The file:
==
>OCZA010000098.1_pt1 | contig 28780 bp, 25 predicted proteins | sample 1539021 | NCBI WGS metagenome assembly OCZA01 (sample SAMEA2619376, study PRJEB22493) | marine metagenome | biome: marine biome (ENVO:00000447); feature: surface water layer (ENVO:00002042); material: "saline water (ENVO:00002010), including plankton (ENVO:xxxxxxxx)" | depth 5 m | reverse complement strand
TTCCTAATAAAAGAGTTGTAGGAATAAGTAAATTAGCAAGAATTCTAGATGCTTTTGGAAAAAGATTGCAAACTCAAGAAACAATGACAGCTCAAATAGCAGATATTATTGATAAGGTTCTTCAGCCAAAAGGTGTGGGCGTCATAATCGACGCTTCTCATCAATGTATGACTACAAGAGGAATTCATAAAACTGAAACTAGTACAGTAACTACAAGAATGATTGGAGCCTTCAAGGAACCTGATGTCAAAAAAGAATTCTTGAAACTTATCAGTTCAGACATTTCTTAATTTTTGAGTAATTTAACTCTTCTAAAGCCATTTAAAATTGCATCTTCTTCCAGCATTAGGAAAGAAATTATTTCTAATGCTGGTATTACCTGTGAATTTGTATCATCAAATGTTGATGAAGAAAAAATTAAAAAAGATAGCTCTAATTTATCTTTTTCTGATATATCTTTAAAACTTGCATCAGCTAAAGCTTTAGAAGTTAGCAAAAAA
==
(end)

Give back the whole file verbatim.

>OCZA010000098.1_pt1 | contig 28780 bp, 25 predicted proteins | sample 1539021 | NCBI WGS metagenome assembly OCZA01 (sample SAMEA2619376, study PRJEB22493) | marine metagenome | biome: marine biome (ENVO:00000447); feature: surface water layer (ENVO:00002042); material: "saline water (ENVO:00002010), including plankton (ENVO:xxxxxxxx)" | depth 5 m | reverse complement strand
TTCCTAATAAAAGAGTTGTAGGAATAAGTAAATTAGCAAGAATTCTAGATGCTTTTGGAAAAAGATTGCAAACTCAAGAAACAATGACAGCTCAAATAGCAGATATTATTGATAAGGTTCTTCAGCCAAAAGGTGTGGGCGTCATAATCGACGCTTCTCATCAATGTATGACTACAAGAGGAATTCATAAAACTGAAACTAGTACAGTAACTACAAGAATGATTGGAGCCTTCAAGGAACCTGATGTCAAAAAAGAATTCTTGAAACTTATCAGTTCAGACATTTCTTAATTTTTGAGTAATTTAACTCTTCTAAAGCCATTTAAAATTGCATCTTCTTCCAGCATTAGGAAAGAAATTATTTCTAATGCTGGTATTACCTGTGAATTTGTATCATCAAATGTTGATGAAGAAAAAATTAAAAAAGATAGCTCTAATTTATCTTTTTCTGATATATCTTTAAAACTTGCATCAGCTAAAGCTTTAGAAGTTAGCAAAAAA